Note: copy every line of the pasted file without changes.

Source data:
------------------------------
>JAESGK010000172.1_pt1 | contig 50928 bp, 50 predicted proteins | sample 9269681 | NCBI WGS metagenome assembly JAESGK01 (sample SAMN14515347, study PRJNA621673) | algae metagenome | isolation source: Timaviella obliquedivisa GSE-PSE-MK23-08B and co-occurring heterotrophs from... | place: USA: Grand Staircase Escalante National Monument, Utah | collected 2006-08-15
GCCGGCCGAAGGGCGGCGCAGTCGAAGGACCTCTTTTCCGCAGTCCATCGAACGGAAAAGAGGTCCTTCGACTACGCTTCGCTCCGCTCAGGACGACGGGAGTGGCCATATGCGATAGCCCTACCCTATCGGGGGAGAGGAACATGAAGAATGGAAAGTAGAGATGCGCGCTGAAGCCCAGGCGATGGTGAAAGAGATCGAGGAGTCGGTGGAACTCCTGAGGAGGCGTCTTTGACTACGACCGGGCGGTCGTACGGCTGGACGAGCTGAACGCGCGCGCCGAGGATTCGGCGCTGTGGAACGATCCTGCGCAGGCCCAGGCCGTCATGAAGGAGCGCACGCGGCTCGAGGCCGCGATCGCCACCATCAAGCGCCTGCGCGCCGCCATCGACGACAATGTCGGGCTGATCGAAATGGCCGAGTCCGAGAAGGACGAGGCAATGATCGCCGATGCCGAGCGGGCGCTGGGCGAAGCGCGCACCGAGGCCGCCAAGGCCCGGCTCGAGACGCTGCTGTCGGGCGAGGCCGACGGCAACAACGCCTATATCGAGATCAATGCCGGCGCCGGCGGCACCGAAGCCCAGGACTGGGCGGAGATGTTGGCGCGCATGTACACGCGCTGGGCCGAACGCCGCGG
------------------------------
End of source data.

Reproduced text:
>JAESGK010000172.1_pt1 | contig 50928 bp, 50 predicted proteins | sample 9269681 | NCBI WGS metagenome assembly JAESGK01 (sample SAMN14515347, study PRJNA621673) | algae metagenome | isolation source: Timaviella obliquedivisa GSE-PSE-MK23-08B and co-occurring heterotrophs from... | place: USA: Grand Staircase Escalante National Monument, Utah | collected 2006-08-15
GCCGGCCGAAGGGCGGCGCAGTCGAAGGACCTCTTTTCCGCAGTCCATCGAACGGAAAAGAGGTCCTTCGACTACGCTTCGCTCCGCTCAGGACGACGGGAGTGGCCATATGCGATAGCCCTACCCTATCGGGGGAGAGGAACATGAAGAATGGAAAGTAGAGATGCGCGCTGAAGCCCAGGCGATGGTGAAAGAGATCGAGGAGTCGGTGGAACTCCTGAGGAGGCGTCTTTGACTACGACCGGGCGGTCGTACGGCTGGACGAGCTGAACGCGCGCGCCGAGGATTCGGCGCTGTGGAACGATCCTGCGCAGGCCCAGGCCGTCATGAAGGAGCGCACGCGGCTCGAGGCCGCGATCGCCACCATCAAGCGCCTGCGCGCCGCCATCGACGACAATGTCGGGCTGATCGAAATGGCCGAGTCCGAGAAGGACGAGGCAATGATCGCCGATGCCGAGCGGGCGCTGGGCGAAGCGCGCACCGAGGCCGCCAAGGCCCGGCTCGAGACGCTGCTGTCGGGCGAGGCCGACGGCAACAACGCCTATATCGAGATCAATGCCGGCGCCGGCGGCACCGAAGCCCAGGACTGGGCGGAGATGTTGGCGCGCATGTACACGCGCTGGGCCGAACGCCGCGG